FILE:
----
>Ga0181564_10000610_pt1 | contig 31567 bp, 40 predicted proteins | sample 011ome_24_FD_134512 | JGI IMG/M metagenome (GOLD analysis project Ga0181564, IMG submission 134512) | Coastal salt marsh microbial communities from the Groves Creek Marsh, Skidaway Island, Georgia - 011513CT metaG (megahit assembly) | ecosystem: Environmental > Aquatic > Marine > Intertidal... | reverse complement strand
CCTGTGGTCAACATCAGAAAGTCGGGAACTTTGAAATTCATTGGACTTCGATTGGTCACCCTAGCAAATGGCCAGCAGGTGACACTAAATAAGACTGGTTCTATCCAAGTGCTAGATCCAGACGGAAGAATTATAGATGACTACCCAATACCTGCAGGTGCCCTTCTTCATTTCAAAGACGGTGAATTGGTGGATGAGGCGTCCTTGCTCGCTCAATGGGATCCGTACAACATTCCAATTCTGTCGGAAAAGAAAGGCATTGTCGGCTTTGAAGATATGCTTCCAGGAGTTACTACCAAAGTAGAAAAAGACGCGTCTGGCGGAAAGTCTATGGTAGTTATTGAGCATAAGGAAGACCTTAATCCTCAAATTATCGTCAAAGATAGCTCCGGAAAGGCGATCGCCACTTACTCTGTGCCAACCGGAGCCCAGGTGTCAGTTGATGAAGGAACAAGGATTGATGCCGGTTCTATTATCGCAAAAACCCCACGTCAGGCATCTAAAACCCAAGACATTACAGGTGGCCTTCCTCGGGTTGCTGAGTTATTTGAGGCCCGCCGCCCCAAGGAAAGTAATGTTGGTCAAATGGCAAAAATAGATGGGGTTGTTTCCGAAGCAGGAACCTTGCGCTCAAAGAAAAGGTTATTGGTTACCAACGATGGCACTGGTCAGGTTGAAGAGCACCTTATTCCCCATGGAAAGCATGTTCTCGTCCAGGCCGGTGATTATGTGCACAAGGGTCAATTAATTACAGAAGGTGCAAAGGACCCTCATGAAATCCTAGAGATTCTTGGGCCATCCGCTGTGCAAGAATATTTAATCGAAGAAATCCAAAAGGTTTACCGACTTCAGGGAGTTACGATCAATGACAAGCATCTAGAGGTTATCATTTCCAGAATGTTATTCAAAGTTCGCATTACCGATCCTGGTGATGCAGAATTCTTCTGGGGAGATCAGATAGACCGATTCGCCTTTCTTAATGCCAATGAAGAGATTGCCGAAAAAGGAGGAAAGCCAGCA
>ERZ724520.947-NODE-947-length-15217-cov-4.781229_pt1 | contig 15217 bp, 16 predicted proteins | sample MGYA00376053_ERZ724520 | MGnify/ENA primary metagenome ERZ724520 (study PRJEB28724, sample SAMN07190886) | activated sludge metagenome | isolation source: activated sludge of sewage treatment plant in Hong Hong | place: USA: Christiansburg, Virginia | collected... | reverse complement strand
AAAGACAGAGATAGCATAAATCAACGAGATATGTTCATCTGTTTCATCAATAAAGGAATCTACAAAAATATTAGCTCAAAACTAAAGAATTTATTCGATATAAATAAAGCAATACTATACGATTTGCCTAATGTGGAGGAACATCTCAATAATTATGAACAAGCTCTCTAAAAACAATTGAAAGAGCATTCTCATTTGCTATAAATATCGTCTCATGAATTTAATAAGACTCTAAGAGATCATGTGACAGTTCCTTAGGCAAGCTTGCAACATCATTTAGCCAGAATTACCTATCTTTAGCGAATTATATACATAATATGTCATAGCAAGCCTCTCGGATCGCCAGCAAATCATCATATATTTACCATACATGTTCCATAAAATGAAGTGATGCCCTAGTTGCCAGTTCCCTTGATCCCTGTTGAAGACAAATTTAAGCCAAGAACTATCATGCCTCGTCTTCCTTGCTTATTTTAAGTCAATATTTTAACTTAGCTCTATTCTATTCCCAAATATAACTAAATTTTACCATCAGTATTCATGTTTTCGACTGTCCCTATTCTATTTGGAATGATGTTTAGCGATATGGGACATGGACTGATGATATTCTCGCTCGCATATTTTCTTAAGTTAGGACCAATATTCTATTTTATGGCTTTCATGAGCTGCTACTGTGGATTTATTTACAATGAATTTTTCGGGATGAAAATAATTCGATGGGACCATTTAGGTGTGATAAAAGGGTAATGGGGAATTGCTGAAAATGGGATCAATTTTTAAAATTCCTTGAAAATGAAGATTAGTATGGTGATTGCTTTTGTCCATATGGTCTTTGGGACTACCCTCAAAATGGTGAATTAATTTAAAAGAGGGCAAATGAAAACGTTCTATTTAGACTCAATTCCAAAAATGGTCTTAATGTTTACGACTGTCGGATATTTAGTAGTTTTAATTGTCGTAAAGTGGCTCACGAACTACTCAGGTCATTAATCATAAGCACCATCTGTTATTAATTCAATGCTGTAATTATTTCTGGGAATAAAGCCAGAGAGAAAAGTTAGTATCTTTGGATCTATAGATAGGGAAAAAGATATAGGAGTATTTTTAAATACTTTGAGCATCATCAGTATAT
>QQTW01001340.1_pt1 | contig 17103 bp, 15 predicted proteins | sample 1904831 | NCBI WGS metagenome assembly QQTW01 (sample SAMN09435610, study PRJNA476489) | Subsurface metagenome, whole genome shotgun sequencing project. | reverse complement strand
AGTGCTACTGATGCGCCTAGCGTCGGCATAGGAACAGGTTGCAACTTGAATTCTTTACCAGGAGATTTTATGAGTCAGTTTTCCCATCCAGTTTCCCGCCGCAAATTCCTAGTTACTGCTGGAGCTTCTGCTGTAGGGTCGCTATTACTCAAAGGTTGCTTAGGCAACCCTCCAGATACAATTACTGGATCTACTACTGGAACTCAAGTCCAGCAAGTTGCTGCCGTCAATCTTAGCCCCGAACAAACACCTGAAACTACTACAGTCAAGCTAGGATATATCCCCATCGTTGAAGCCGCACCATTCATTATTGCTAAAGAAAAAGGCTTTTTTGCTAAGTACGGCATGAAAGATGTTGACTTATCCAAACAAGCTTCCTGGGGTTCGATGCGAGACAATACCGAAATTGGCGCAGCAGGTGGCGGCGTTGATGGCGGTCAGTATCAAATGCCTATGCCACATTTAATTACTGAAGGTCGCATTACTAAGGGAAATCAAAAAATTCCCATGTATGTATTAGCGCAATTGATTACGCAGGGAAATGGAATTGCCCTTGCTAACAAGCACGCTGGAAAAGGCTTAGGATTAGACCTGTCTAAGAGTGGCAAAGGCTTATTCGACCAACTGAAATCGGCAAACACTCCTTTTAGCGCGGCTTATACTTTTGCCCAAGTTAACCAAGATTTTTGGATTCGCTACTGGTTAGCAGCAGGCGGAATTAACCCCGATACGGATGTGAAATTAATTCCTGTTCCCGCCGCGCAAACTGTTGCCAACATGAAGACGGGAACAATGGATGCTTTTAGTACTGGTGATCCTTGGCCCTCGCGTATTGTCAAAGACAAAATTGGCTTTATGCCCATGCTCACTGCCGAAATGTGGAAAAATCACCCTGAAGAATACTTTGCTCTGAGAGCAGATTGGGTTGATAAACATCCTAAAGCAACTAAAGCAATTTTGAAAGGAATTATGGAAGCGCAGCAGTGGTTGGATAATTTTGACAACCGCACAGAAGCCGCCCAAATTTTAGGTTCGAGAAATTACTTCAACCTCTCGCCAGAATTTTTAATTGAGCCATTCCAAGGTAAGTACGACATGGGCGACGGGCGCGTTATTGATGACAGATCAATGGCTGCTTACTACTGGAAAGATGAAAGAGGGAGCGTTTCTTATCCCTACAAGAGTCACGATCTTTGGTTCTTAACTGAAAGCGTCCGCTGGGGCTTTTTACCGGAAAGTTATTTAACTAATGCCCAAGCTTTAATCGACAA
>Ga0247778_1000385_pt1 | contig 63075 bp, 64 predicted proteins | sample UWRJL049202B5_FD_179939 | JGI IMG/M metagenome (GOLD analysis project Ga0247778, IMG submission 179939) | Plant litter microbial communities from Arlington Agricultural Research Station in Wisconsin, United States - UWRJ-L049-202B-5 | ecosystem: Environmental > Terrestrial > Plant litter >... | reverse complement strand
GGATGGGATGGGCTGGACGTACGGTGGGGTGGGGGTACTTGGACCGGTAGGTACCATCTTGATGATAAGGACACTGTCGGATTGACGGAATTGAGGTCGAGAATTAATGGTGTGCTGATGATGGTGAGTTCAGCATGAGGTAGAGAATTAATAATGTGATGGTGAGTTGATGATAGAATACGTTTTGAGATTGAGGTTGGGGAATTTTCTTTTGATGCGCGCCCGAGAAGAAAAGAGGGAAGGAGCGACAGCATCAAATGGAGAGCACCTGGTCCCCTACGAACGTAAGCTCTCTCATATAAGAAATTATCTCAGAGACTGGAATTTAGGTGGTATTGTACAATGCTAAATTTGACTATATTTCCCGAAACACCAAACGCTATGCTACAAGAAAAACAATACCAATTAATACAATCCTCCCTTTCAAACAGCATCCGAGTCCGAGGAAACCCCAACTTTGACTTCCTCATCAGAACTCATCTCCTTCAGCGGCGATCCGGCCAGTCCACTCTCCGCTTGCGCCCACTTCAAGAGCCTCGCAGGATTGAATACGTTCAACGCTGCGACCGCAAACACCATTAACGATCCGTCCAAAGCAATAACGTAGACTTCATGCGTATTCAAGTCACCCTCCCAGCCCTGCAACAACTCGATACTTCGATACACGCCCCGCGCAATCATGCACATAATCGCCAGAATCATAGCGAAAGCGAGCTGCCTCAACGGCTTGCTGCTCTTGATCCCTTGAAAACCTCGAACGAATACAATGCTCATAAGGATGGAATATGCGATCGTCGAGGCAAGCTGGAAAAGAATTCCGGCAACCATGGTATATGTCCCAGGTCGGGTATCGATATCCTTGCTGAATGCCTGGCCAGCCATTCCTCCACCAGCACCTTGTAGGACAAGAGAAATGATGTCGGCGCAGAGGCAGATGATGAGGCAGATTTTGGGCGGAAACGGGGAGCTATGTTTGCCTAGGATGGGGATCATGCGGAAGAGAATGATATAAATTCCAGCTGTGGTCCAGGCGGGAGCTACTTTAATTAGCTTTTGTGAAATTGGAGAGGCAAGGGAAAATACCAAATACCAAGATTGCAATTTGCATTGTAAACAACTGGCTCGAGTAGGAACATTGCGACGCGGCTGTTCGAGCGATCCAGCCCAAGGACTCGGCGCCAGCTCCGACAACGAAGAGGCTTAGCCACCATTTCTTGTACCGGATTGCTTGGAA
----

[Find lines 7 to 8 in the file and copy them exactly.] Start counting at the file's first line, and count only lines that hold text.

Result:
>Ga0247778_1000385_pt1 | contig 63075 bp, 64 predicted proteins | sample UWRJL049202B5_FD_179939 | JGI IMG/M metagenome (GOLD analysis project Ga0247778, IMG submission 179939) | Plant litter microbial communities from Arlington Agricultural Research Station in Wisconsin, United States - UWRJ-L049-202B-5 | ecosystem: Environmental > Terrestrial > Plant litter >... | reverse complement strand
GGATGGGATGGGCTGGACGTACGGTGGGGTGGGGGTACTTGGACCGGTAGGTACCATCTTGATGATAAGGACACTGTCGGATTGACGGAATTGAGGTCGAGAATTAATGGTGTGCTGATGATGGTGAGTTCAGCATGAGGTAGAGAATTAATAATGTGATGGTGAGTTGATGATAGAATACGTTTTGAGATTGAGGTTGGGGAATTTTCTTTTGATGCGCGCCCGAGAAGAAAAGAGGGAAGGAGCGACAGCATCAAATGGAGAGCACCTGGTCCCCTACGAACGTAAGCTCTCTCATATAAGAAATTATCTCAGAGACTGGAATTTAGGTGGTATTGTACAATGCTAAATTTGACTATATTTCCCGAAACACCAAACGCTATGCTACAAGAAAAACAATACCAATTAATACAATCCTCCCTTTCAAACAGCATCCGAGTCCGAGGAAACCCCAACTTTGACTTCCTCATCAGAACTCATCTCCTTCAGCGGCGATCCGGCCAGTCCACTCTCCGCTTGCGCCCACTTCAAGAGCCTCGCAGGATTGAATACGTTCAACGCTGCGACCGCAAACACCATTAACGATCCGTCCAAAGCAATAACGTAGACTTCATGCGTATTCAAGTCACCCTCCCAGCCCTGCAACAACTCGATACTTCGATACACGCCCCGCGCAATCATGCACATAATCGCCAGAATCATAGCGAAAGCGAGCTGCCTCAACGGCTTGCTGCTCTTGATCCCTTGAAAACCTCGAACGAATACAATGCTCATAAGGATGGAATATGCGATCGTCGAGGCAAGCTGGAAAAGAATTCCGGCAACCATGGTATATGTCCCAGGTCGGGTATCGATATCCTTGCTGAATGCCTGGCCAGCCATTCCTCCACCAGCACCTTGTAGGACAAGAGAAATGATGTCGGCGCAGAGGCAGATGATGAGGCAGATTTTGGGCGGAAACGGGGAGCTATGTTTGCCTAGGATGGGGATCATGCGGAAGAGAATGATATAAATTCCAGCTGTGGTCCAGGCGGGAGCTACTTTAATTAGCTTTTGTGAAATTGGAGAGGCAAGGGAAAATACCAAATACCAAGATTGCAATTTGCATTGTAAACAACTGGCTCGAGTAGGAACATTGCGACGCGGCTGTTCGAGCGATCCAGCCCAAGGACTCGGCGCCAGCTCCGACAACGAAGAGGCTTAGCCACCATTTCTTGTACCGGATTGCTTGGAA